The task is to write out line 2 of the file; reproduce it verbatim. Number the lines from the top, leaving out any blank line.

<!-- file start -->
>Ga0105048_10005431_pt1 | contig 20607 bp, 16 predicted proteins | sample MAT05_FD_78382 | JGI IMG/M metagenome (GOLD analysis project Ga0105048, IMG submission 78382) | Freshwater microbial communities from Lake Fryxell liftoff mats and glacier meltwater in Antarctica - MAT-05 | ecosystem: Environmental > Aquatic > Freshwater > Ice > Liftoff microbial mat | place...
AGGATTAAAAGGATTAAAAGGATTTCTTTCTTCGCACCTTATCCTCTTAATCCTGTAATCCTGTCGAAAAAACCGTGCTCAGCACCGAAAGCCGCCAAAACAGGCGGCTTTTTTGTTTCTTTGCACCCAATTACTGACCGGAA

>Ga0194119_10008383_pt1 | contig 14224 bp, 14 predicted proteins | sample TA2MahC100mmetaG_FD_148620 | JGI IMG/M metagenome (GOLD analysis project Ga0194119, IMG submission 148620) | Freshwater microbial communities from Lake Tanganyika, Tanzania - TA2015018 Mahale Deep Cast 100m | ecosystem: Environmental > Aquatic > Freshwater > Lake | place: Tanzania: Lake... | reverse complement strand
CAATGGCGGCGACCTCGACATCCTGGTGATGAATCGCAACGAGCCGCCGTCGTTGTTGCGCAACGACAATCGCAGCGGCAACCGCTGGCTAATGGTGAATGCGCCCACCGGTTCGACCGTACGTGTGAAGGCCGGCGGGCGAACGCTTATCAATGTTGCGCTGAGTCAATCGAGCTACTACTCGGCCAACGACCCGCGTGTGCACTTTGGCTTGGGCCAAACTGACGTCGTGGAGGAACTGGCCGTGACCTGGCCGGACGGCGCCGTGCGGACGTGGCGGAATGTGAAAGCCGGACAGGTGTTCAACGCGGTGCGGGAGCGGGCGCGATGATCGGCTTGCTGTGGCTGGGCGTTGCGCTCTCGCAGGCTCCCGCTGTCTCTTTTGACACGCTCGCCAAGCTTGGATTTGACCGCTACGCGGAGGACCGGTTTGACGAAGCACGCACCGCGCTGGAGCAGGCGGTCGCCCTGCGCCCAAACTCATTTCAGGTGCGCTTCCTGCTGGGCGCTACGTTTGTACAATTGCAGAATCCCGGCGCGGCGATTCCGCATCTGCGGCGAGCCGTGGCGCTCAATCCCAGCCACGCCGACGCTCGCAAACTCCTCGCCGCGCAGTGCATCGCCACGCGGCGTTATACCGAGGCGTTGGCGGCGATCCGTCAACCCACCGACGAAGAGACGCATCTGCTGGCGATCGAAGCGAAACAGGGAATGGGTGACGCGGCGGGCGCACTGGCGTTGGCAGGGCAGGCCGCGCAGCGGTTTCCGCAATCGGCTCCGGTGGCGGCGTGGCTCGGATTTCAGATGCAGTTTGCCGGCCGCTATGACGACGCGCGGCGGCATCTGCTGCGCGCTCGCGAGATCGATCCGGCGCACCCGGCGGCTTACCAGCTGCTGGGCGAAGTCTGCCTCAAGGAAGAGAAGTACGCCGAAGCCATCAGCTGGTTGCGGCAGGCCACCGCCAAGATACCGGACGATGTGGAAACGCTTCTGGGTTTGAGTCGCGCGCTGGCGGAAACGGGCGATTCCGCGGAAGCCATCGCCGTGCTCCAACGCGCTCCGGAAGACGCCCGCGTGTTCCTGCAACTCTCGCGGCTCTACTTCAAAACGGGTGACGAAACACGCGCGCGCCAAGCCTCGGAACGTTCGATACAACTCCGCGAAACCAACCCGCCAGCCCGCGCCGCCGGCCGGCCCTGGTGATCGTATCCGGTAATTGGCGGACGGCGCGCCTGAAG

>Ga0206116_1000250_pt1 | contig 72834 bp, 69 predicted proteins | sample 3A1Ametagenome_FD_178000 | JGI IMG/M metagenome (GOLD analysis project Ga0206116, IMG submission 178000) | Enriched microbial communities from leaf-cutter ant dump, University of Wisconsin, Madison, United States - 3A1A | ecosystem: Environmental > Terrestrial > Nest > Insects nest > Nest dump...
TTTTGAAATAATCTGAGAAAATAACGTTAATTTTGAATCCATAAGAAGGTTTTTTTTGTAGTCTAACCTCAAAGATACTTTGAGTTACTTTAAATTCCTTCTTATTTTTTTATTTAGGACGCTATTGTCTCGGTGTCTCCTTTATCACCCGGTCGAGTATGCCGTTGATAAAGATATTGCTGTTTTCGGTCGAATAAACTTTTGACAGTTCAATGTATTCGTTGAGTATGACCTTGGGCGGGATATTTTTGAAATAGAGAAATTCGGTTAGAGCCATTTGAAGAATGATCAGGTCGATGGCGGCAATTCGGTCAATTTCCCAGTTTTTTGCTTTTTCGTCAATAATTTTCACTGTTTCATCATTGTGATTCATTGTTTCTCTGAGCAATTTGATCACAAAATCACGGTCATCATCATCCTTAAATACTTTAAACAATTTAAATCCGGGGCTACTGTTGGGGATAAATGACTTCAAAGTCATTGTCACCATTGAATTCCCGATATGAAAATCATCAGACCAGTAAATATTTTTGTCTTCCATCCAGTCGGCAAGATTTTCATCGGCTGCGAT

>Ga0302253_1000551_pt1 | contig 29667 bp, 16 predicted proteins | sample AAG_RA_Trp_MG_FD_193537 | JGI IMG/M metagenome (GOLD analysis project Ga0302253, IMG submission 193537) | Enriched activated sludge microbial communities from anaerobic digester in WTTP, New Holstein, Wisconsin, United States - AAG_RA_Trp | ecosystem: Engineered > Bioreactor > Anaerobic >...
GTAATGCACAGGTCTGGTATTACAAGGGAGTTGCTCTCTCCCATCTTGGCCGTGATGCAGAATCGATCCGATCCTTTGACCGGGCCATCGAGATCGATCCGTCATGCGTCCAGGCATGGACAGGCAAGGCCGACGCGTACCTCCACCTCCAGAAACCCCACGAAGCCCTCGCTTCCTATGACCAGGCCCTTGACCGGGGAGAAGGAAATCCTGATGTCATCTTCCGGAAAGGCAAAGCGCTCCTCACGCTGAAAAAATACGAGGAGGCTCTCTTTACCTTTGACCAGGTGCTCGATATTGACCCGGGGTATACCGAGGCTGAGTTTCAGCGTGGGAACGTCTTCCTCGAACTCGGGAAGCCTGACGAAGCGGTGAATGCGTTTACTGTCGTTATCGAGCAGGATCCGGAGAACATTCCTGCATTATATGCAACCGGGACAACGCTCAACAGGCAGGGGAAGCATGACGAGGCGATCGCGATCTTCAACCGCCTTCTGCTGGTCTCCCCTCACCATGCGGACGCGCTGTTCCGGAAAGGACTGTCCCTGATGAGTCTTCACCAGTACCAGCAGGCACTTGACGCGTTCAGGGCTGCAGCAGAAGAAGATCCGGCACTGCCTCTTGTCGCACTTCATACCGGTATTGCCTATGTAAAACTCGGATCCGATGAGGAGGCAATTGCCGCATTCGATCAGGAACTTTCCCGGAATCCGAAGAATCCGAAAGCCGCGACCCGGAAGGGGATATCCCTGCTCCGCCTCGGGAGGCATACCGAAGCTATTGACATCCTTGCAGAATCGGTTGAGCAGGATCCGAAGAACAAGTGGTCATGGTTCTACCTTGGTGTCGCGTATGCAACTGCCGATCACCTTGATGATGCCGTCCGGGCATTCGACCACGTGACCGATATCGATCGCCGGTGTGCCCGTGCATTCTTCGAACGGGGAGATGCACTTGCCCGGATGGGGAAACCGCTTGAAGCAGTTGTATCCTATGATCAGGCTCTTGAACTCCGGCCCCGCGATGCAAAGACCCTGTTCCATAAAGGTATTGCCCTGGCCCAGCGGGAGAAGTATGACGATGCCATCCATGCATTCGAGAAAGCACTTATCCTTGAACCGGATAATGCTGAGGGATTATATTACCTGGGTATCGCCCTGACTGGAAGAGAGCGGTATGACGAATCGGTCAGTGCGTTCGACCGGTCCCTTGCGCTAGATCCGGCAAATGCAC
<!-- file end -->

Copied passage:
AGGATTAAAAGGATTAAAAGGATTTCTTTCTTCGCACCTTATCCTCTTAATCCTGTAATCCTGTCGAAAAAACCGTGCTCAGCACCGAAAGCCGCCAAAACAGGCGGCTTTTTTGTTTCTTTGCACCCAATTACTGACCGGAA